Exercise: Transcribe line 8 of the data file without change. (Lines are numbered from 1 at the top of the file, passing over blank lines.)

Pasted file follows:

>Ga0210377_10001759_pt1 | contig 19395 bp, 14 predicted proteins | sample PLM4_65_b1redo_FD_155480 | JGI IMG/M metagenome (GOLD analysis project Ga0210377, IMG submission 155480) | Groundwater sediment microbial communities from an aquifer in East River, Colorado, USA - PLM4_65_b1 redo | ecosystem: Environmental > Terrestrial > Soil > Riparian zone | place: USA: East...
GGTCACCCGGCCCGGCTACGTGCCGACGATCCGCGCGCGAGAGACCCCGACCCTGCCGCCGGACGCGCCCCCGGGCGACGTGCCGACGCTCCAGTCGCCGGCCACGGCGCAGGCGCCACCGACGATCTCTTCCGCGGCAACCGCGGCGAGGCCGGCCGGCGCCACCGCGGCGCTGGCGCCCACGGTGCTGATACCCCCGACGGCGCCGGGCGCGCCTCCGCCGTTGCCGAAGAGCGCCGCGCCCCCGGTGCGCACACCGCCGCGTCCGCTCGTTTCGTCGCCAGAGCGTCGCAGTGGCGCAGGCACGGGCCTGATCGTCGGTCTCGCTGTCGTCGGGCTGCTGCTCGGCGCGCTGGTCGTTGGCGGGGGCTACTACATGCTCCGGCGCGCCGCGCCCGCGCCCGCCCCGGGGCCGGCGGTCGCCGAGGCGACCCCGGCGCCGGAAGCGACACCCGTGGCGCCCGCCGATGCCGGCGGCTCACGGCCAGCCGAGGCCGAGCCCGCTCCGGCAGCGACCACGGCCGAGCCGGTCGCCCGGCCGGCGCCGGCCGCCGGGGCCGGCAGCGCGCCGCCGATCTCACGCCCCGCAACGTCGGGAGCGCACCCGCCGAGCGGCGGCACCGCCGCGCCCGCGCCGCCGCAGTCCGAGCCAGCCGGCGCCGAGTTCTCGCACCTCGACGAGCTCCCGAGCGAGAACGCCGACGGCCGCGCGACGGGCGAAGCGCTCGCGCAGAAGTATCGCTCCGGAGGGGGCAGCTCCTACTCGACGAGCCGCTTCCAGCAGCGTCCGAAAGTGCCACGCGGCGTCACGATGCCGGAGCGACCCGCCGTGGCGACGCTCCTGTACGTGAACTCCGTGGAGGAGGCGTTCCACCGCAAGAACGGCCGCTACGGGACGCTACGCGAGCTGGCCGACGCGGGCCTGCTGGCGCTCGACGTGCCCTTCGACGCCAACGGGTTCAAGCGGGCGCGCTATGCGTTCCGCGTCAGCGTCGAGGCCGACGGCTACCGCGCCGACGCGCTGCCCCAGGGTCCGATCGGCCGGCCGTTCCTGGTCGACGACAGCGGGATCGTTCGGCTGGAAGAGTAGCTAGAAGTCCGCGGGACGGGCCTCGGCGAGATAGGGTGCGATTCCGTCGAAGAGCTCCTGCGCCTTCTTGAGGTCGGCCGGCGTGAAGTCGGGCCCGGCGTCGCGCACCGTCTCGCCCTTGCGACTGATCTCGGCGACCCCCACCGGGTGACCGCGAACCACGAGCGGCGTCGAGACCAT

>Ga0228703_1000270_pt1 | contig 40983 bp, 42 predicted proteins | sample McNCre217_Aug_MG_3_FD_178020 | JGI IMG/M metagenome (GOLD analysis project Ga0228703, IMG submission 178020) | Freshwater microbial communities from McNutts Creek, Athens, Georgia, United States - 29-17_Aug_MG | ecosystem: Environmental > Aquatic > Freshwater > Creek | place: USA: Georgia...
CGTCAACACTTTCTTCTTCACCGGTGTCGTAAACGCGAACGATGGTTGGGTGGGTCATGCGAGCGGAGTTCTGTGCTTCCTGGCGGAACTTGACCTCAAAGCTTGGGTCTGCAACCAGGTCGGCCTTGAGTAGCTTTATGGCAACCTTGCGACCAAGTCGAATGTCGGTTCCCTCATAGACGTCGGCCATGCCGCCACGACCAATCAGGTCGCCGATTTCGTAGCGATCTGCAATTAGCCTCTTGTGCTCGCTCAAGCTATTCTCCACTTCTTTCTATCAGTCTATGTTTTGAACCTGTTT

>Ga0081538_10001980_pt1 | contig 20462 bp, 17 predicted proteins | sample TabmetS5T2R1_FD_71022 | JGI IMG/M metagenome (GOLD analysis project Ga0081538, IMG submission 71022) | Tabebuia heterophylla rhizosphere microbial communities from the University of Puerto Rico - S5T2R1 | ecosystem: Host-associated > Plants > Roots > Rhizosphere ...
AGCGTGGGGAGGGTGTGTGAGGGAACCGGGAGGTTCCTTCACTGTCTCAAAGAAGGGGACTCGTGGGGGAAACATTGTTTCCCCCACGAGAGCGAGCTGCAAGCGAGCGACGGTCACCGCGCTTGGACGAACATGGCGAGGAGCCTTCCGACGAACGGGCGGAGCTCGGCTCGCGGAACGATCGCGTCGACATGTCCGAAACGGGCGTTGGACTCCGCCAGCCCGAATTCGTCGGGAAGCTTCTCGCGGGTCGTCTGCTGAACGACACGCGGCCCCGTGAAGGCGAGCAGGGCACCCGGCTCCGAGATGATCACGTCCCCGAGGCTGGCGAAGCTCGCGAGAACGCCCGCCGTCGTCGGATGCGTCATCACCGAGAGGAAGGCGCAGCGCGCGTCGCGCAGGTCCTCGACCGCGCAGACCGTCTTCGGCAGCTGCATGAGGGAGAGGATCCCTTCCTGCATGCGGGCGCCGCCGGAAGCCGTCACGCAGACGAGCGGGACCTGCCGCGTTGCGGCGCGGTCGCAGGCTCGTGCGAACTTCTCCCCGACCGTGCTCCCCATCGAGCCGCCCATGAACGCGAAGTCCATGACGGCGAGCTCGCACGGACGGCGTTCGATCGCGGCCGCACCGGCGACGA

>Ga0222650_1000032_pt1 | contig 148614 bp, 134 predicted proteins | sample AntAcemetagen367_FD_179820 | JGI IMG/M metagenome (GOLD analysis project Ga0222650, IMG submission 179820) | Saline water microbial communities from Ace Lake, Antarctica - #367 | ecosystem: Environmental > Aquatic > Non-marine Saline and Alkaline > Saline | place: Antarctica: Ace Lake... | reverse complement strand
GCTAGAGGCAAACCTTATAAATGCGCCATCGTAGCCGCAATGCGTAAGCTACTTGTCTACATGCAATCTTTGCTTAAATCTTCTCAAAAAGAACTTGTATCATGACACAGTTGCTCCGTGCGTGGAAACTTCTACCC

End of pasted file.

GCTAGAGGCAAACCTTATAAATGCGCCATCGTAGCCGCAATGCGTAAGCTACTTGTCTACATGCAATCTTTGCTTAAATCTTCTCAAAAAGAACTTGTATCATGACACAGTTGCTCCGTGCGTGGAAACTTCTACCC